there, and i were astonished after the war when it did go after these people that were indicted. and they made a point of avoiding to go after them. foot that policy change just after eyelash -- after i left to gather momentum in what they got from 2008 and i wrote a magazine piece and that they will be completed
they took a long time and they completed it. in the then it occurred to me there was a much bigger story that had to be told. with the sprawling manhunt if you talk to intelligence and in special forces people in depth through 9/11 would have been invoked in the manhunt one way or another. and it was buried under layers of secrecy because of the intelligence and with special forces but what was
interrupted midway through with the lower bonterre -- wore on terror those that were working -- looking for the war criminals. the first renditions from sarajevo and those that were involved with that man had with into hotel hollywood to pick up the jordanian egyptian it a few days after 9/11 were the forced -- the first to undergo that rendition. i find it is hard to find out what happened since. but from the very beginning
multinational at the same time. two, with guns blazing and whether they meant to do this but never put to the test because the whole thing was torpedoed by the espionage scandal after a french major whose job them was to go up in in down the road in the caa was convinced the flow of information was going the wrong way.
and then he was recalled to paris for the debrief but the hierarchy sent him back in to it occurred to u.s. intelligence officers of the ground but it was that force protection so if you don't want any trouble but then results was the same. but he added depth leaving sarajevo eventually become his face plate and then she was sexually assaulted by him. and this was presented to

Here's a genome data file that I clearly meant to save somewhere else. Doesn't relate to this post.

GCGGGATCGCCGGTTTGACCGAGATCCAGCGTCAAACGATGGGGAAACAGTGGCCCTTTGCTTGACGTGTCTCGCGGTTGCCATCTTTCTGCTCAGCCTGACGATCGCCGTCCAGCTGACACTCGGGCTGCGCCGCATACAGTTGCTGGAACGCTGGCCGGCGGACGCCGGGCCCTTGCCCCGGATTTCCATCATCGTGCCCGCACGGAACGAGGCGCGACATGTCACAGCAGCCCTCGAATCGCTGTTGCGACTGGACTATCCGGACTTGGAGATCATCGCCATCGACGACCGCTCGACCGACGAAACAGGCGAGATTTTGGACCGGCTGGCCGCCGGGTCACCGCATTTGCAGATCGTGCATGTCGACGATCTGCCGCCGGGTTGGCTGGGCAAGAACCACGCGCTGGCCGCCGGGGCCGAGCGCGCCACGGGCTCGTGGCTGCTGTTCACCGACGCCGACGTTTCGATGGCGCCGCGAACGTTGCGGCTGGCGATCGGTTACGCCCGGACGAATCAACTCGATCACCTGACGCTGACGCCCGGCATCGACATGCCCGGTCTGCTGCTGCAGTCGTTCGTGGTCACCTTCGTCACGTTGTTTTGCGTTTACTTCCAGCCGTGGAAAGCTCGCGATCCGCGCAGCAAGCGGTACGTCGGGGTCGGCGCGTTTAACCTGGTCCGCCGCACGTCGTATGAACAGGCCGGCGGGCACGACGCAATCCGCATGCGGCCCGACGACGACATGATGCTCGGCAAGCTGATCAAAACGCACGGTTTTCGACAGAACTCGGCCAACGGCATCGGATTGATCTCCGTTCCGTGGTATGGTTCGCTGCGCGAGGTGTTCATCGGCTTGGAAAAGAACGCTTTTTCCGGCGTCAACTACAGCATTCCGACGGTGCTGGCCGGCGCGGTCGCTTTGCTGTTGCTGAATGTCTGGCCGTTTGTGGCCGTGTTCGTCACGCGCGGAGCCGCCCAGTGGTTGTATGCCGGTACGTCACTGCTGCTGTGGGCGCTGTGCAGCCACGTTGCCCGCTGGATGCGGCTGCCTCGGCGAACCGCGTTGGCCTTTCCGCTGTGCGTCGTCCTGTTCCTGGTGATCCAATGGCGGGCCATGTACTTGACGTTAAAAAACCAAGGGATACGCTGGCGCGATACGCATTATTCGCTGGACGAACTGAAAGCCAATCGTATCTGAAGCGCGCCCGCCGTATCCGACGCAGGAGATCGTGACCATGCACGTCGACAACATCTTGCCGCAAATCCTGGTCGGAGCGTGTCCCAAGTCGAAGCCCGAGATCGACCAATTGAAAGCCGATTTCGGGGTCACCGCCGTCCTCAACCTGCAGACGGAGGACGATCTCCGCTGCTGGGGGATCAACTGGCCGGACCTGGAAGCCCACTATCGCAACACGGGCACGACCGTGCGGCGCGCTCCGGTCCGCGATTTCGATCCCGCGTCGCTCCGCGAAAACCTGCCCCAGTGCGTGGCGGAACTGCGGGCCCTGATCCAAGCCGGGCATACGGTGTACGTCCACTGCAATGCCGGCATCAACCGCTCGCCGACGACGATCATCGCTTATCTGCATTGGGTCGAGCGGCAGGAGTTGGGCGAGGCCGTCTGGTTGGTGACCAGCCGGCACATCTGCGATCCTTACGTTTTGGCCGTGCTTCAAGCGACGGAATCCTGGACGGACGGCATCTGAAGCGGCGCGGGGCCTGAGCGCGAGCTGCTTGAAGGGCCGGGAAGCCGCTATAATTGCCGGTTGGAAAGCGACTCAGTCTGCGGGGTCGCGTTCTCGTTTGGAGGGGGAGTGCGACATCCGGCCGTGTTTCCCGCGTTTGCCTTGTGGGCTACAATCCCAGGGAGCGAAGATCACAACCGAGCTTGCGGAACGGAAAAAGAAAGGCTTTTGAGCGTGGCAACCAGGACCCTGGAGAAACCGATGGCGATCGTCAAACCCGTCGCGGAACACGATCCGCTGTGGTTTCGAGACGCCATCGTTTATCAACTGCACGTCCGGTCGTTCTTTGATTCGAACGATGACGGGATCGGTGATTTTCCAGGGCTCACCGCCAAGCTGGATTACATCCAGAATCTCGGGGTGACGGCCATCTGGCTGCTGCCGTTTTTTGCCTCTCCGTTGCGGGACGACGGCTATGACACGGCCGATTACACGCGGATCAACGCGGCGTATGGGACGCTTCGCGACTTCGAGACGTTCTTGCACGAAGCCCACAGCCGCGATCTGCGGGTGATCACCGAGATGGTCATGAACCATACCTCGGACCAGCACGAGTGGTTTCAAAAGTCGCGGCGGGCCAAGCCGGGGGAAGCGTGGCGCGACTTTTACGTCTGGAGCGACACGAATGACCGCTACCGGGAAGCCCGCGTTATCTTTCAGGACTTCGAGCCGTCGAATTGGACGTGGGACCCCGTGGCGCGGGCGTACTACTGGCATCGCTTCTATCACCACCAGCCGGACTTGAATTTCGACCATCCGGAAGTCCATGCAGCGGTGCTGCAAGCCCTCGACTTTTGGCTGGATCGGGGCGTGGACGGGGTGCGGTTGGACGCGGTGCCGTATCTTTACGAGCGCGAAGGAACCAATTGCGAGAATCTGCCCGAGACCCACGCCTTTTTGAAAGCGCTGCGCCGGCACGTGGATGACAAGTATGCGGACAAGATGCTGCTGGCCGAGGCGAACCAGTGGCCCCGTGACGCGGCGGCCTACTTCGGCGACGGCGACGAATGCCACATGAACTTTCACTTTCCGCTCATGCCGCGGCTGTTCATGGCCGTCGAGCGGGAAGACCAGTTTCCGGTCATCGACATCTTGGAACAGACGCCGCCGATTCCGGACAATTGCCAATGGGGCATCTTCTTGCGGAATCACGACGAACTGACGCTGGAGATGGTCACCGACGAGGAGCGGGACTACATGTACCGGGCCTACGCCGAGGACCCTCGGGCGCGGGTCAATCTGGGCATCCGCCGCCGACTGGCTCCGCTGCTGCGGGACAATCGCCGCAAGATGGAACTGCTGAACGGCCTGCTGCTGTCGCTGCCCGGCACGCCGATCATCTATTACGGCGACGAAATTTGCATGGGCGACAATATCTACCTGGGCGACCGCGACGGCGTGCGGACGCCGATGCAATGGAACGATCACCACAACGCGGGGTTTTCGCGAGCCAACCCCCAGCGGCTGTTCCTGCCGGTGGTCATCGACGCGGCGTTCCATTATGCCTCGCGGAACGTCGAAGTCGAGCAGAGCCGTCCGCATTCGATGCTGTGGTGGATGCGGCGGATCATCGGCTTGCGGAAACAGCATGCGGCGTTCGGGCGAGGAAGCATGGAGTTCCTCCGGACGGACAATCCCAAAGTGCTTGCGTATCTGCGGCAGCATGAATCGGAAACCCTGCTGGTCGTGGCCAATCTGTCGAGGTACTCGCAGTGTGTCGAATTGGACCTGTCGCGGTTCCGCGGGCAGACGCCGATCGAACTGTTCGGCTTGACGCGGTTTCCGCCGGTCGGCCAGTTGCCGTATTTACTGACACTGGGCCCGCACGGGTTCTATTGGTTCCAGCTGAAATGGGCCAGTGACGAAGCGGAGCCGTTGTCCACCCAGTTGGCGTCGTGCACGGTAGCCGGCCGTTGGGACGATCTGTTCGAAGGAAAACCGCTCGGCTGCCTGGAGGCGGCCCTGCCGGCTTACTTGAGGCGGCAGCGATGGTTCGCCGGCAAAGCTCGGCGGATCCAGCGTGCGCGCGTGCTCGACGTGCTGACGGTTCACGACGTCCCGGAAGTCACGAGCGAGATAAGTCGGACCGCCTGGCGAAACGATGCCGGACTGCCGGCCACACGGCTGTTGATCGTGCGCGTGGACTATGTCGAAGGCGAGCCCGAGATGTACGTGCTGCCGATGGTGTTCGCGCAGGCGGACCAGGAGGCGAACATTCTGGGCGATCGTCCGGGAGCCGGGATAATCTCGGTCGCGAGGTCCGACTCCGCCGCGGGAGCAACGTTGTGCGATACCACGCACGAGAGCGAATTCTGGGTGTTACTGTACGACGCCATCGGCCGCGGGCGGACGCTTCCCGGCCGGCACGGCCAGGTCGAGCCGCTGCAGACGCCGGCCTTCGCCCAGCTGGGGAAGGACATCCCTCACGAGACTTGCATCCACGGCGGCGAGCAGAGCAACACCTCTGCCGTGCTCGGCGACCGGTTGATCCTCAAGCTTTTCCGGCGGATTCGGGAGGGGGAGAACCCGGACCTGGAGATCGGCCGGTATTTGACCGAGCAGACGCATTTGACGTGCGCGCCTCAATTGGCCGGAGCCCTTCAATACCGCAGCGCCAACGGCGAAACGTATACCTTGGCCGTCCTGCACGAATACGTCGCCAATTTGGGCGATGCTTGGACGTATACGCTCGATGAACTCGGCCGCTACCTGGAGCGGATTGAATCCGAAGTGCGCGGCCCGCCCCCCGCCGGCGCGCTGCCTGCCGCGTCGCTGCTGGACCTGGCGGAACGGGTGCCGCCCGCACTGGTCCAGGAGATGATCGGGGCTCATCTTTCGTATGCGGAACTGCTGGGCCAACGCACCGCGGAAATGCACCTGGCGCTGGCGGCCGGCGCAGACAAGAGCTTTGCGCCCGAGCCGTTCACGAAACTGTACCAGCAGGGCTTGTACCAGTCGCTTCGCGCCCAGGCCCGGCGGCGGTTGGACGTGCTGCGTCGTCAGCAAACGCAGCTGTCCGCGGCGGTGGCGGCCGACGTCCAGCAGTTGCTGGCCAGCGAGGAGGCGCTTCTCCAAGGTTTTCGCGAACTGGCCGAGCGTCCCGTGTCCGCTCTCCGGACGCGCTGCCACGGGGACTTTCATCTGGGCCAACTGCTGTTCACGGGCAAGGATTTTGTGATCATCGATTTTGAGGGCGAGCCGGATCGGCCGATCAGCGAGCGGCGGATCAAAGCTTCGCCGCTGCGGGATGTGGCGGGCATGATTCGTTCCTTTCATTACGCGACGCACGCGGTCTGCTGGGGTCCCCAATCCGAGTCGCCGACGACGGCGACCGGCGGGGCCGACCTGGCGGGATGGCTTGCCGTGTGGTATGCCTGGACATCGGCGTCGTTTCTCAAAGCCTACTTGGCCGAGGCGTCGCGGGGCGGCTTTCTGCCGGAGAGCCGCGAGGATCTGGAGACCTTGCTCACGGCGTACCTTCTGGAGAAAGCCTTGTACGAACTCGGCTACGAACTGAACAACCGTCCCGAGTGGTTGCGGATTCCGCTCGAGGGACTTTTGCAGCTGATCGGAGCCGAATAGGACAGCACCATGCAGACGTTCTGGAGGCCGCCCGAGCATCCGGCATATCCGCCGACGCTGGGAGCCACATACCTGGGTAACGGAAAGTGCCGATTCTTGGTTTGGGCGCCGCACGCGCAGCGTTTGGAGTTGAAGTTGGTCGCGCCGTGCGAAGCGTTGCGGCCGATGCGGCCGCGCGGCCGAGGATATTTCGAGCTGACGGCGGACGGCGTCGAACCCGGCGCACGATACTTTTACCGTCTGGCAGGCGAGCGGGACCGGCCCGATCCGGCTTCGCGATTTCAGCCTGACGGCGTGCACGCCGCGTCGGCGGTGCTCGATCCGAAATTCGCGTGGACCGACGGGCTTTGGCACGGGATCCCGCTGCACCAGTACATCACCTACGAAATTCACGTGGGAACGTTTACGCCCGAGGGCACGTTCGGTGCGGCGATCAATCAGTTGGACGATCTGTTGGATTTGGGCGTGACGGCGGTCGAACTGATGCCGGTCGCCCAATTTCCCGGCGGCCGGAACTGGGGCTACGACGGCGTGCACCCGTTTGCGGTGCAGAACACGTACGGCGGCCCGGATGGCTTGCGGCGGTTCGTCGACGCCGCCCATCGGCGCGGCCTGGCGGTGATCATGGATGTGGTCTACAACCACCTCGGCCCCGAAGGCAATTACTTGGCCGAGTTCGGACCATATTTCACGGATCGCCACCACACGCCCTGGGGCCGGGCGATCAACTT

those french generals. and whether this was something he did remains unclear but the end result with that military intelligence relations were in the following years. everyone does things the way they started off but then the dutch who were operating under guilt to be those soldiers were to protect them.
and they do have the germans for the first time at the first casualty in this manhunt. and finally the french news first timeout you almost killed a bunch to then had the biggest prize of all. then everyone was shipped out and a lot of that small fry was loaded at. but those who had given the orders with that small fry been picked up.